Don’t get me wrong – I am a huge fan of machine learning. But, at the same time, nobody wants to solve these puzzles. Thankfully, Google has realized its error and come up with reCAPTCHA v3. With this version, users are not interrupted, but their actions on a website determine whether they are humans or bots.

Sayak Boral Sayak Boral

Sayak Boral is a technology writer with over ten years of experience working in different industries including semiconductors, IoT, enterprise IT, telecommunications OSS/BSS, and network security. He has been writing for MakeTechEasier on a wide range of technical topics including Windows, Android, Internet, Hardware Guides, Browsers, Software Tools, and Product Reviews.


  1. > 3. Use ReCAPTCHA Bypass Bots

    I love the irony of this solution. Use a bot to outwit another bot – to prove you’re human.

  2. Hi Sayak Boral , Recently i was in trouble because of this . just want to say thanks for this .

  3. I bypass Google Search in favor of DuckDuckGo. As an plus, DDG will not track me all over the ;Net.

    If I encounter any site that uses Recaptcha, I bypass it also. With many millions of sites making up the Internet, there is another site that will satisfy my needs without going through the gymnastics of Recaptcha.

    1. Site owners can now migrate to ReCAPTCHA version 3 from ReCAPTCHA version 2 where you generally find these image challenges.

      This is the link to change over:

      There are no challenges in version 3 All requests are verified with a score between 0 to 1. It works quietly in the background.

      For more on this:

      1. ReCAPTCHA v3 just blocks you outright instead if you’re not using Chrome or signed into Google.

  4. Some of the images are so dreadful that it is hard to tell if it is a bus or a shop front peeking through the tress – then you remember you are trying to identify crosswalks !

  5. Please don’t suggest hiring a captcha solving service. They use click farms in developing countries where the workers are underpaid.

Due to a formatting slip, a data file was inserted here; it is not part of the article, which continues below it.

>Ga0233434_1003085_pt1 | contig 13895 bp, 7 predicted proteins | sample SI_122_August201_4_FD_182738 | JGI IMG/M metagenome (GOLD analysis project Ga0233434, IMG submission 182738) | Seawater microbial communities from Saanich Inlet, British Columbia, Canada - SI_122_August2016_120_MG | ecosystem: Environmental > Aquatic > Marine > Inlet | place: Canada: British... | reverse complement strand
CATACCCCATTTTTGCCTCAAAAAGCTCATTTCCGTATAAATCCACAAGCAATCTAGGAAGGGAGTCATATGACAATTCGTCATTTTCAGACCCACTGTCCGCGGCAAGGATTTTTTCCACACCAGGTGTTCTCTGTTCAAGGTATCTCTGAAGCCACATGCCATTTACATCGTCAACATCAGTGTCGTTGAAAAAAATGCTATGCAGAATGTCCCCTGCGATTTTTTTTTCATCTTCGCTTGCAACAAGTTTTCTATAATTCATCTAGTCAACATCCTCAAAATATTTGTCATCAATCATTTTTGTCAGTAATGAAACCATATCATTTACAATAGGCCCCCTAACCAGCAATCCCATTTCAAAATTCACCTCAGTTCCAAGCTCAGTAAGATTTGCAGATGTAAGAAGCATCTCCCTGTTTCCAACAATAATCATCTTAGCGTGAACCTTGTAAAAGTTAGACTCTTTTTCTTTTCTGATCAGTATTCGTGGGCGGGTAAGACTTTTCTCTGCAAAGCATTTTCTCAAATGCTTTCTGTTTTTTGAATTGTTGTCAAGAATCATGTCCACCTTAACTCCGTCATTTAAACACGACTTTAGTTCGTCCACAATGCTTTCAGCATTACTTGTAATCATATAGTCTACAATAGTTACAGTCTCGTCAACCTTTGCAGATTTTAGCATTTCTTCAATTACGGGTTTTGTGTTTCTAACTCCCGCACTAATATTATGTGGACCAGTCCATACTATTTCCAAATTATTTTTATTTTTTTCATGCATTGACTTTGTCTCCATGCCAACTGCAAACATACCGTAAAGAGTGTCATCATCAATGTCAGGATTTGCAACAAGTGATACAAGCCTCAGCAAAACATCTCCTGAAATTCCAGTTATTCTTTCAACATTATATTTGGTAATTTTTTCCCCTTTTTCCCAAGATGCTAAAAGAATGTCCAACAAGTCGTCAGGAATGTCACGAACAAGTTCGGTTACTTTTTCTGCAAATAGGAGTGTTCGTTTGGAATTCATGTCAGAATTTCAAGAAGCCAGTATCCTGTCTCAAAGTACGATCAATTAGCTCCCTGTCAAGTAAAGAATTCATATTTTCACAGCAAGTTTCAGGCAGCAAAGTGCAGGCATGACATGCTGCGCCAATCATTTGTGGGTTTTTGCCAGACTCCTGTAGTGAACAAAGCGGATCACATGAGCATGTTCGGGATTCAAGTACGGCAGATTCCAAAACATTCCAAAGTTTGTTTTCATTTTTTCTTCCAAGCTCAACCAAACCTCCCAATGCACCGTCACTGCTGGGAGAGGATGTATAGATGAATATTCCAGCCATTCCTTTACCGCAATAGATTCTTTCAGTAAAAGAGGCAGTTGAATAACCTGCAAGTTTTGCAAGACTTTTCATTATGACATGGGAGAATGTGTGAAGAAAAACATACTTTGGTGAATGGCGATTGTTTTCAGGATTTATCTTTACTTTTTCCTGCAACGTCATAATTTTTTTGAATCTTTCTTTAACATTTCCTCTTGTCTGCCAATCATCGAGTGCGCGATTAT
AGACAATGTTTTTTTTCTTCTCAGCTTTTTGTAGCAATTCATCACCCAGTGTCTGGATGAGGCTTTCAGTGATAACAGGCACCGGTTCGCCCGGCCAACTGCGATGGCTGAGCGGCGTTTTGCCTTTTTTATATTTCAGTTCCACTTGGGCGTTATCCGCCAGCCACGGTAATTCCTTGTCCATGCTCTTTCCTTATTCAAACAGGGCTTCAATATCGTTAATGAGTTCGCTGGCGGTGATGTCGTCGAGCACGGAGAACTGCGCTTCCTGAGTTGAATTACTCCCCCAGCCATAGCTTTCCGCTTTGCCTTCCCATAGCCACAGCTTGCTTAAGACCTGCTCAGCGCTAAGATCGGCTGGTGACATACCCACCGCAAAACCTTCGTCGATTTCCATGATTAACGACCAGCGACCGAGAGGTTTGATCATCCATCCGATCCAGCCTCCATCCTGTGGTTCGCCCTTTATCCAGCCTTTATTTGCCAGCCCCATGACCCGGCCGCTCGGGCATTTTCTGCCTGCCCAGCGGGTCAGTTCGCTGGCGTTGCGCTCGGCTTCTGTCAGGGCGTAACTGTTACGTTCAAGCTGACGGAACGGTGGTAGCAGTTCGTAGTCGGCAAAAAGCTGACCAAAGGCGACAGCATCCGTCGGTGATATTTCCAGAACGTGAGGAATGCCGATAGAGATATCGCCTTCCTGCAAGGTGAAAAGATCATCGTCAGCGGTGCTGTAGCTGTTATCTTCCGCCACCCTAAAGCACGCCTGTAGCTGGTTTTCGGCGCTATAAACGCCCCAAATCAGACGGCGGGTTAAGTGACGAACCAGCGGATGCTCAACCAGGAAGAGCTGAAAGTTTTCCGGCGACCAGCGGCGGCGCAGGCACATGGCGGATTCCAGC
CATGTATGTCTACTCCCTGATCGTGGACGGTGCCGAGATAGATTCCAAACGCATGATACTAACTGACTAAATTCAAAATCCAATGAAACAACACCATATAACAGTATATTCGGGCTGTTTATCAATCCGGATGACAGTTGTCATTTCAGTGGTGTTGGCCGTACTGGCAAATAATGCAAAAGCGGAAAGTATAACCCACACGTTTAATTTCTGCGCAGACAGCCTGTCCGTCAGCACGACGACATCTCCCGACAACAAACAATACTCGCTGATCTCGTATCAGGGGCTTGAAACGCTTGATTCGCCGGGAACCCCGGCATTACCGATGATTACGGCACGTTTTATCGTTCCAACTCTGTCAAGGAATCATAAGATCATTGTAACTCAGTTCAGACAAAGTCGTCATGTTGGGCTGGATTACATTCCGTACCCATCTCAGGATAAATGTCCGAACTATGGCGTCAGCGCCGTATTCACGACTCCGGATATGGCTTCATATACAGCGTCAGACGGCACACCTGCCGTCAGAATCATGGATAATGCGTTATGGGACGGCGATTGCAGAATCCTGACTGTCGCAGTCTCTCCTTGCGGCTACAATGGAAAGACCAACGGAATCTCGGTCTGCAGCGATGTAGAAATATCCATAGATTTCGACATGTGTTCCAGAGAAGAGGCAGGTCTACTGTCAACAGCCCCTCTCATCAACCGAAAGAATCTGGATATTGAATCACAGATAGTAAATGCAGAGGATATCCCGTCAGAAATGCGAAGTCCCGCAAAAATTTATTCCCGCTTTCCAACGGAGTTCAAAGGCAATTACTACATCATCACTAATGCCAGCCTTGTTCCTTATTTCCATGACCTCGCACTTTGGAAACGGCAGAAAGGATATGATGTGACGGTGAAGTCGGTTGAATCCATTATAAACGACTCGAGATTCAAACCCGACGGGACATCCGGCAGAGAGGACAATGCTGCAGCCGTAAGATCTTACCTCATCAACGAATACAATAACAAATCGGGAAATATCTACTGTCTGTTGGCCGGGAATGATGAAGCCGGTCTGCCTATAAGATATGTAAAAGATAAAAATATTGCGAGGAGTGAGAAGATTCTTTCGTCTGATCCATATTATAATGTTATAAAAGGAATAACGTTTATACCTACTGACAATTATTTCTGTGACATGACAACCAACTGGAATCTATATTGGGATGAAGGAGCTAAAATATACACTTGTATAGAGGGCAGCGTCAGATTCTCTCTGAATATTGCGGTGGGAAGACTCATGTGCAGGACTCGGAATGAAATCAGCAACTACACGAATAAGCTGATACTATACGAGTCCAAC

1. Well they definitely don’t pay them enough. But it’s not a full time job really and helps provide additional online income to those in need. It’s not a ‘click farm’ that is a term used by fraudulent people. Solving captchas is a perfectly legitimate service in comparison.

      Check out the stories of those working for Anti-Captcha. It’s real income for real people.

  6. These “captcha” things are vile.

    It would be bad enough if they worked. But for at least the last year I have been locked out of more websites than I have been allowed into—and that’s AFTER I’ve patiently (or not so patiently) slogged through up to FIFTEEN OR MORE of those idiotic multi-picture challenges. That’s fifteen times however many images I’ve been forced to click on, sooo….what? Seventy five or more clicks….over and over and over and over and over…….

    Eventually I usually give up, wishing I were adept enough to actually send some evil virus up their website’s connection so they would see what frustration and being forced into meaningless (and utterly ineffective) activities is like.

    AAAaarrgghhhh……. So many smart people in tech, yet SO many bad designs like ‘Captcha’ *sound of spitting*